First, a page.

So if we have a “wall of separation between church and state”, it also appears that we have a wall, likewise, between church and the marketplace, i.e. business. And anyone of any conviction who chooses to seek his fortune in the marketplace must leave his “personal” (even if shared by millions of others) beliefs behind. This is the plain intent of the law as it is currently applied. The dilemma for a person of faith is this: Do they sin by consenting to this arrangement? It's one thing to pay taxes to a government that does immoral things, because behind every tax form lurks the point of a gun. Filing one's taxes is not voluntary; it's voluntary – or else. Or – turn the problem around and ask what happens when a provider of goods and services is perceived as doing sinful, immoral, or just plain wrong things. (Think of Chick-Fil-A. Think of Dow Chemical of old. Think of all the boycotts you've ever heard of, or participated in.) People certainly have a right to not patronize that business. But the business does not have an equal, or reciprocal, right to “boycott” or refuse to serve a subset of customers. All I'm trying to establish is that it's a matter of politics, not principle.

We pride ourselves in that we honor, most of the time, the concepts of free trade and free association, among others. Add freedom of thought, of which freedom of religion is a subset, into the mix. Then see what happens when the freedoms of thought and of association collide with free trade. This is the problem Arizona and a number of other states are dealing with at present, and I think we can expect, in the long run, that anything remotely resembling states' rights in these cases will be crushed into fine power by the federal courts – or by state courts in anticipation of the federal courts. The pity is that questions like this in our time are not referred to the Constitution or to any venerable moral or ethical code, but to politics – which is to say, to rule by the mob and by emotion.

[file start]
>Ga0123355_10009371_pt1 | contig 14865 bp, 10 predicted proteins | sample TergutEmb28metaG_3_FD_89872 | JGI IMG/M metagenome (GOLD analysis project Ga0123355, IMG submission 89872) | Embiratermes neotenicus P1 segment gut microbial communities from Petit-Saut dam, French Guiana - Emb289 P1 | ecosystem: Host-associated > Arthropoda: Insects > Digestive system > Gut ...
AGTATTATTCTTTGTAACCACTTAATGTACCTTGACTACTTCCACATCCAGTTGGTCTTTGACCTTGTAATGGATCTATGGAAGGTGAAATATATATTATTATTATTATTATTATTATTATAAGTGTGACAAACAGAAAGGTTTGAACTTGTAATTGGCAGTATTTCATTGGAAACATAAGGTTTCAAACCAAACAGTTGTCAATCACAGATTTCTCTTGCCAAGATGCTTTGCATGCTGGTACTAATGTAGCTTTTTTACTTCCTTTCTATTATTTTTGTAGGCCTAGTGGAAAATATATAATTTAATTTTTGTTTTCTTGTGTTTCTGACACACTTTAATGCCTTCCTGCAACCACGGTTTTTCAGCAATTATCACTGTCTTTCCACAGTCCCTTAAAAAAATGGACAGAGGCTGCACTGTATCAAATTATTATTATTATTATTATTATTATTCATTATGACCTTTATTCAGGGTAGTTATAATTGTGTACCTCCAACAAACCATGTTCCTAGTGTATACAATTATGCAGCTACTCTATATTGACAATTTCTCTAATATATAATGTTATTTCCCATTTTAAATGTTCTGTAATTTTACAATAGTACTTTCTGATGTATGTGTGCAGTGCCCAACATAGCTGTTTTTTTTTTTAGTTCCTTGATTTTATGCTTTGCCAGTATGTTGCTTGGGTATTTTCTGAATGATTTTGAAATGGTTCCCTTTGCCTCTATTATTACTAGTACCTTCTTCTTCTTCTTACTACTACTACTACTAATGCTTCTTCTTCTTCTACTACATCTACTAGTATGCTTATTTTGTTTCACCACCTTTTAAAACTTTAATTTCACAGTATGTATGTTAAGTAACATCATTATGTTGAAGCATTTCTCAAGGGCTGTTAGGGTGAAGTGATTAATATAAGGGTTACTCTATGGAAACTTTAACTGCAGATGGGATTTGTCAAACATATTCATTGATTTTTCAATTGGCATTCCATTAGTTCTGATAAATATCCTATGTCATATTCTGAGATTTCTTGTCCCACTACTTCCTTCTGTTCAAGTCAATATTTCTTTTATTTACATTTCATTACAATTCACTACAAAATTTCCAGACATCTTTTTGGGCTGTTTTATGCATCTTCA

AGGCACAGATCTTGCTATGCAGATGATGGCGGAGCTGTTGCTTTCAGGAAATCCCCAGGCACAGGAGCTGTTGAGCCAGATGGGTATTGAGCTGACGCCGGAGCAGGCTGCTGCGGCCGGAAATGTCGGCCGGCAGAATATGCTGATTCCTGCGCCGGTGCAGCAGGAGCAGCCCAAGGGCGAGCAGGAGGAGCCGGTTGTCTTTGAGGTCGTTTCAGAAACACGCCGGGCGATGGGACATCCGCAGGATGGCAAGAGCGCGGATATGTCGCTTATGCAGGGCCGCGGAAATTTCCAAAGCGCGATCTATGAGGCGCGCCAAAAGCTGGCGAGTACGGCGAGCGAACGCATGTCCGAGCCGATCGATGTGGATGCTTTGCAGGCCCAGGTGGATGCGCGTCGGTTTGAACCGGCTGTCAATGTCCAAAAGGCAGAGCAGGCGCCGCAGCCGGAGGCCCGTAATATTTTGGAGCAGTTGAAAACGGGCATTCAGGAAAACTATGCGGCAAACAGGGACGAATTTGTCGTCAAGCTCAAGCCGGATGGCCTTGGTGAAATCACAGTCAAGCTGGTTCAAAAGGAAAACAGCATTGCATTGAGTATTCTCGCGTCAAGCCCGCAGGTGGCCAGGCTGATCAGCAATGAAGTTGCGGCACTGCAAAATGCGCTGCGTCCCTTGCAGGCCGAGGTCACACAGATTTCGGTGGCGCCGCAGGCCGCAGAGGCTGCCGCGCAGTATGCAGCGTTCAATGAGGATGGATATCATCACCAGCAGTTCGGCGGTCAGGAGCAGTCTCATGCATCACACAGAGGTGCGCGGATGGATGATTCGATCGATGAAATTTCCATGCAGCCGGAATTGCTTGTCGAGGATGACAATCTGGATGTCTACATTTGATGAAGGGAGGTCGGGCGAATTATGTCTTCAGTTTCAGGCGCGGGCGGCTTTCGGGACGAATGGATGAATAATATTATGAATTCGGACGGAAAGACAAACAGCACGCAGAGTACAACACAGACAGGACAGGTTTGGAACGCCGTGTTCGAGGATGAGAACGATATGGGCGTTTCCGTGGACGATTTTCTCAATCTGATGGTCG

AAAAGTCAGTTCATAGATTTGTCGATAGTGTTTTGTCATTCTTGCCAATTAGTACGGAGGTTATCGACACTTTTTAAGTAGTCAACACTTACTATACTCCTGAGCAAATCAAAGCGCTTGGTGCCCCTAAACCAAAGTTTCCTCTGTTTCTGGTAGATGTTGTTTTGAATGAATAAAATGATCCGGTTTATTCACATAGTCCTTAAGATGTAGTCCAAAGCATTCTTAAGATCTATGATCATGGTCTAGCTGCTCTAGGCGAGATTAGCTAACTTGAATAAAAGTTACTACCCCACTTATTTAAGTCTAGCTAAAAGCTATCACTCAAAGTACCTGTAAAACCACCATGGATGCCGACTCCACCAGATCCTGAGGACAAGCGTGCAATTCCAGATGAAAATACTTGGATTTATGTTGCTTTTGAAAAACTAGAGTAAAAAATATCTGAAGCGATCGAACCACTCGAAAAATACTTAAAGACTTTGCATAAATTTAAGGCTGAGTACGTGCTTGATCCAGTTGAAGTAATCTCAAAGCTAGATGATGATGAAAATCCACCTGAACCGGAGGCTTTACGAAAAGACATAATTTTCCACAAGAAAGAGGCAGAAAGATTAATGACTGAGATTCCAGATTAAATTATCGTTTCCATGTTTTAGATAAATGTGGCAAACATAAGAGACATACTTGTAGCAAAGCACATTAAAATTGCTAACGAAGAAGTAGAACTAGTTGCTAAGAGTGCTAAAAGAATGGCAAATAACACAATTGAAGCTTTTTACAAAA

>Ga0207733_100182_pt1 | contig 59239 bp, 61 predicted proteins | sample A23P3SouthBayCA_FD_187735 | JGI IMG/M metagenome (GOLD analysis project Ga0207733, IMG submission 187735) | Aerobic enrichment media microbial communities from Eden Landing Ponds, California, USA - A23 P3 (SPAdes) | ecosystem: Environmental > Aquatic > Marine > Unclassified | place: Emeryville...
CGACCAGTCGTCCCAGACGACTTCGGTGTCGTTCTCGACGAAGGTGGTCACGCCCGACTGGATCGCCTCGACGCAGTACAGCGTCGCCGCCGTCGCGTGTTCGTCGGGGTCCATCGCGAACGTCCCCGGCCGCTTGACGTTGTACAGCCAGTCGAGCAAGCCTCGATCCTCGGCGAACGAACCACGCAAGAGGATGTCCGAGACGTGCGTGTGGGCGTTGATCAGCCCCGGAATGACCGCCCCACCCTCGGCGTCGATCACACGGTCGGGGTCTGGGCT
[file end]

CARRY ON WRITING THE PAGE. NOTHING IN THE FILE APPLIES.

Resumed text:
An added observation – what if the Arizona bill were to be passed, signed into law, and passed scrutiny by the judiciary all the way to, and including, the Supreme Court? I mean, I know this could never happen, but “what if?” Let's say a given business decided to assert itself in some way, against one or more “minorities”. Would they regret their decision? It depends. They would, of course, lose some potential customers automatically... others would quit doing business there out of solidarity... others wouldn't start doing business there for the same reason... etc. But on the other hand, there would be people who would start or keep doing business there out of solidarity with the businessman. So it would be a matter of demographics and, yes, politics – and how strongly people felt about the issue. I've never participated in a boycott, but I have redirected my business when I felt that a given merchant or service provider was “doing the right thing”, and that may have been just because they were locally owned and operated, or small, or independent, or something. But it's a complex world out there, and if you look for a reason to not do businesses somewhere, you'll usually find it. Even the coolest of the cool businesses, like – oh, I don't know – Ben and Jerry's or something, probably have some fatal flaw. So on any given day I'm going to opt for price and convenience and quality, and leave the politics up to someone else. (Call me apathetic, go ahead.)

On the other side of the coin is the fate of the consumer. Would a “freedom of association for businesses”, or FAB (!), bill result in minority members collapsing in the street from hunger or lack of clothing and shelter? Of course not. The beauty of American free enterprise – what's left of it – is that any need is going to be filled in short order, as long as it's up to the private sector and not government. To begin with, the majority of places of business would, almost certainly, ignore their new-found freedom to discriminate and continue to serve all comers. But besides that, new businesses would spring up to fill the gap, catering to whatever niche market had developed. And in fact, those businesses would probably attract non-niche customers as well. I've wandered into plenty of places in all innocence, only to find that I didn't quite fit the demographic they were aiming at. (And I'm not talking about bars; just thought I'd throw that in.) But I was always greeted with courtesy, and more often than not I became a customer – at least on that one occasion. So I imagine that our (also quite recent) infatuation with “diversity” would more than make up for any ill effects of letting businesses do as they please. Of course, the only way to find out for sure is to try it, and that's not gonna happen.